Colombian Attorney General Néstor Humberto Martínez stated on January 25 that the crime group known as the Urabeños is offering a salary of 1.8 million Colombian pesos (equivalent to about $600) to dissidents of the demobilizing Revolutionary Armed Forces of Colombia (Fuerzas Armadas Revolucionarias de Colombia - FARC), according to El Heraldo.
Martínez warned that the Urabeños appeared to be attempting to forge an alliance with FARC dissidents in the northern parts of Antioquia department in order to take control of the guerrilla group's former drug trafficking and illegal mining operations, reported El País. The attorney general said that the Urabeños are also attempting to move in on these illegal industries in the departments of Bolívar and Córdoba.
Following the signing of a November 2016 peace accord, the FARC leadership have struggled to ensure compliance with the provisions of the deal by all of the guerrilla group's members. Several important leaders have rejected the agreement, and for months indications have surfaced suggesting many FARC fighters are joining up with existing criminal groups or even forming new ones.
According to the peace agreement with the FARC, every demobilized member will receive approximately 18 million pesos ($6,100) over a 24 month period. In comparison, the figure put forth by Martínez suggests that a dissident FARC member could make 48 million pesos ($16,300) in the same period of time by joining up with the Urabeños.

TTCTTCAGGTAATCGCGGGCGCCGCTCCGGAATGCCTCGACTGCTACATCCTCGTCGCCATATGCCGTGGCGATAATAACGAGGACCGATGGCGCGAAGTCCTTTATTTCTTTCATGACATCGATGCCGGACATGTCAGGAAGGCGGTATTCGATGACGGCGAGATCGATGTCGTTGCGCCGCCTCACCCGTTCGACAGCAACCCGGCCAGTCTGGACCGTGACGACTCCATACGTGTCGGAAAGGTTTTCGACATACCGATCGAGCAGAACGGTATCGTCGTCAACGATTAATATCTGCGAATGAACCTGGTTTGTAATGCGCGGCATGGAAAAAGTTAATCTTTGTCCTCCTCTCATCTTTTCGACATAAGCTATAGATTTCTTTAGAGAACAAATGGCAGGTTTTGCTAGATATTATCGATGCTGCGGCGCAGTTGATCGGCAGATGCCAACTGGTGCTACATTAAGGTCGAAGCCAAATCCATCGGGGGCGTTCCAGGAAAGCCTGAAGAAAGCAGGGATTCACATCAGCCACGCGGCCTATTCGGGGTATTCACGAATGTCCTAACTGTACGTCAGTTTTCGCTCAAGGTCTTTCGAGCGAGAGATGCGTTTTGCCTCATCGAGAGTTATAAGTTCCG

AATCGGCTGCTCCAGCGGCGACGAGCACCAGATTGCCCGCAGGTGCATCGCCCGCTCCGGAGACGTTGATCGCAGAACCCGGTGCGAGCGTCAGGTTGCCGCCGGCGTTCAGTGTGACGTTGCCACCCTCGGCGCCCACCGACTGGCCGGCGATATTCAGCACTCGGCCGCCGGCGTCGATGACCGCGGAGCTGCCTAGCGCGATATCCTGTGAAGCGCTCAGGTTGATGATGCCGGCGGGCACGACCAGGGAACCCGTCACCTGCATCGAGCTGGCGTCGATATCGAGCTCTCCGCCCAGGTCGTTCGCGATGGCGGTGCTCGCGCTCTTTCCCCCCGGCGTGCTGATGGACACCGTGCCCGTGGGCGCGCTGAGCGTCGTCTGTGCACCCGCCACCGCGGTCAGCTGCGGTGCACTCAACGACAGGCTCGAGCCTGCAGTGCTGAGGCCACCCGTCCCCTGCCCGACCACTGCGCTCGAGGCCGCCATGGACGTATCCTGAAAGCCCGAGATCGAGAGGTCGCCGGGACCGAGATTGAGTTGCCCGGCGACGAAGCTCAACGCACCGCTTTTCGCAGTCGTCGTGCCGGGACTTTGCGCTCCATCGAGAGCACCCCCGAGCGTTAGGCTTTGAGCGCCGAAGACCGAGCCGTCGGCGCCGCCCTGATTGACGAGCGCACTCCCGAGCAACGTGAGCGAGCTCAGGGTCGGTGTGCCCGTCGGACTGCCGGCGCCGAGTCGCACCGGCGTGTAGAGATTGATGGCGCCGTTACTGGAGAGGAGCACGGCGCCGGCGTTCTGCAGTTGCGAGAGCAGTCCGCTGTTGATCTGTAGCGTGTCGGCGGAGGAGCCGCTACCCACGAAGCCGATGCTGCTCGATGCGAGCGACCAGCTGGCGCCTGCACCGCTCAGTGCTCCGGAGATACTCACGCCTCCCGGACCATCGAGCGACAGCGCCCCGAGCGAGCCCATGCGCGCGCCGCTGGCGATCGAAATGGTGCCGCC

However, the Urabeños may be building relationships not only with the FARC, but also with elements of the Colombian armed forces. Martínez added that authorities will investigate possible military collusion with the Urabeños in Antioquia, according to El Espectador. These allegations were voiced by social leaders who claim that illegal miners have access to an explosive substance that is distributed solely by the government-controlled Indumil defense company.
The comments by Colombia's attorney general offer an example of the financial incentives for FARC dissidents to join organized crime. Coupled with concerns that the government may not come through with the social and economic rehabilitation programs planned by the peace agreement, these financial incentives may lead to further desertion from the mobilization process and worsen already high levels of dissidence.
Moreover, coupled with the allegations of military collusion, the recruitment of dissidents provides yet another sign of the Urabeños' opportunistic attempt to expand their reach over previously FARC-controlled illicit economies, this time in Antioquia.
The government recently admitted that the Urabeños are attempting to take over former FARC operations in a January 24 press release from the Interior Ministry, a risk that had been pointed out during the peace talks. While estimates vary greatly, the FARC's drug earnings are calculated to have been worth several hundred million dollars a year, providing the Urabeños with a financial incentive of their own to take over the guerrilla group's share of the drug trade.
InSight Crime | Tristan Clavel